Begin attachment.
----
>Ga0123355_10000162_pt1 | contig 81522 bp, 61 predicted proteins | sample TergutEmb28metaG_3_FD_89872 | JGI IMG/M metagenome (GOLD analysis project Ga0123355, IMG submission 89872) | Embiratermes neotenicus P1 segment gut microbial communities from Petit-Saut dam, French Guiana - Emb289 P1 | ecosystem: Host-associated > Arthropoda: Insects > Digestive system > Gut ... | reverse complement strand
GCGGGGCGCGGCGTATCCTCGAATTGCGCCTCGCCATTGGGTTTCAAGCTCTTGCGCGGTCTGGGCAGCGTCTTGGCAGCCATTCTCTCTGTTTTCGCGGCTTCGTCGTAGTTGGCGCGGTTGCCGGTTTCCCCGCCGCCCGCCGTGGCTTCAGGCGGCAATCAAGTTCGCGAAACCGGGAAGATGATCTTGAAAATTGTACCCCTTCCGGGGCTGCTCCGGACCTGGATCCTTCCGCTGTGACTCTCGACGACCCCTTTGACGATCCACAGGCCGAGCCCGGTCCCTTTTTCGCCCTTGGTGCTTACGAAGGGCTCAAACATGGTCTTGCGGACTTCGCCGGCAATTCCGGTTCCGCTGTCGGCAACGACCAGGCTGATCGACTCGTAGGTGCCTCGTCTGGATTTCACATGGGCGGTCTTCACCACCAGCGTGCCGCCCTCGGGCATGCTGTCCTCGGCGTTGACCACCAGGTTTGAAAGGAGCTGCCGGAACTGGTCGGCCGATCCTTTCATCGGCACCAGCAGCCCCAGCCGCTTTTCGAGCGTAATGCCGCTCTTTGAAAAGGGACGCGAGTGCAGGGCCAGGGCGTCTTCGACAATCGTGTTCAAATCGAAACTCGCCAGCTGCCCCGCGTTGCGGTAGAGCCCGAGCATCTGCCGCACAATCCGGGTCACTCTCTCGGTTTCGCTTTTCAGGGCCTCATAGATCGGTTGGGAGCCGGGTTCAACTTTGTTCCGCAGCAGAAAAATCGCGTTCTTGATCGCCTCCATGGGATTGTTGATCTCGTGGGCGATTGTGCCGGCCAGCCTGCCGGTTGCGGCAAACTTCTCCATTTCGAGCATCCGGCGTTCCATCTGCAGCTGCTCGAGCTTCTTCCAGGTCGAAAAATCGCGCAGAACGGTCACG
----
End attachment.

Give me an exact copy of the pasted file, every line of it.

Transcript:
>Ga0123355_10000162_pt1 | contig 81522 bp, 61 predicted proteins | sample TergutEmb28metaG_3_FD_89872 | JGI IMG/M metagenome (GOLD analysis project Ga0123355, IMG submission 89872) | Embiratermes neotenicus P1 segment gut microbial communities from Petit-Saut dam, French Guiana - Emb289 P1 | ecosystem: Host-associated > Arthropoda: Insects > Digestive system > Gut ... | reverse complement strand
GCGGGGCGCGGCGTATCCTCGAATTGCGCCTCGCCATTGGGTTTCAAGCTCTTGCGCGGTCTGGGCAGCGTCTTGGCAGCCATTCTCTCTGTTTTCGCGGCTTCGTCGTAGTTGGCGCGGTTGCCGGTTTCCCCGCCGCCCGCCGTGGCTTCAGGCGGCAATCAAGTTCGCGAAACCGGGAAGATGATCTTGAAAATTGTACCCCTTCCGGGGCTGCTCCGGACCTGGATCCTTCCGCTGTGACTCTCGACGACCCCTTTGACGATCCACAGGCCGAGCCCGGTCCCTTTTTCGCCCTTGGTGCTTACGAAGGGCTCAAACATGGTCTTGCGGACTTCGCCGGCAATTCCGGTTCCGCTGTCGGCAACGACCAGGCTGATCGACTCGTAGGTGCCTCGTCTGGATTTCACATGGGCGGTCTTCACCACCAGCGTGCCGCCCTCGGGCATGCTGTCCTCGGCGTTGACCACCAGGTTTGAAAGGAGCTGCCGGAACTGGTCGGCCGATCCTTTCATCGGCACCAGCAGCCCCAGCCGCTTTTCGAGCGTAATGCCGCTCTTTGAAAAGGGACGCGAGTGCAGGGCCAGGGCGTCTTCGACAATCGTGTTCAAATCGAAACTCGCCAGCTGCCCCGCGTTGCGGTAGAGCCCGAGCATCTGCCGCACAATCCGGGTCACTCTCTCGGTTTCGCTTTTCAGGGCCTCATAGATCGGTTGGGAGCCGGGTTCAACTTTGTTCCGCAGCAGAAAAATCGCGTTCTTGATCGCCTCCATGGGATTGTTGATCTCGTGGGCGATTGTGCCGGCCAGCCTGCCGGTTGCGGCAAACTTCTCCATTTCGAGCATCCGGCGTTCCATCTGCAGCTGCTCGAGCTTCTTCCAGGTCGAAAAATCGCGCAGAACGGTCACG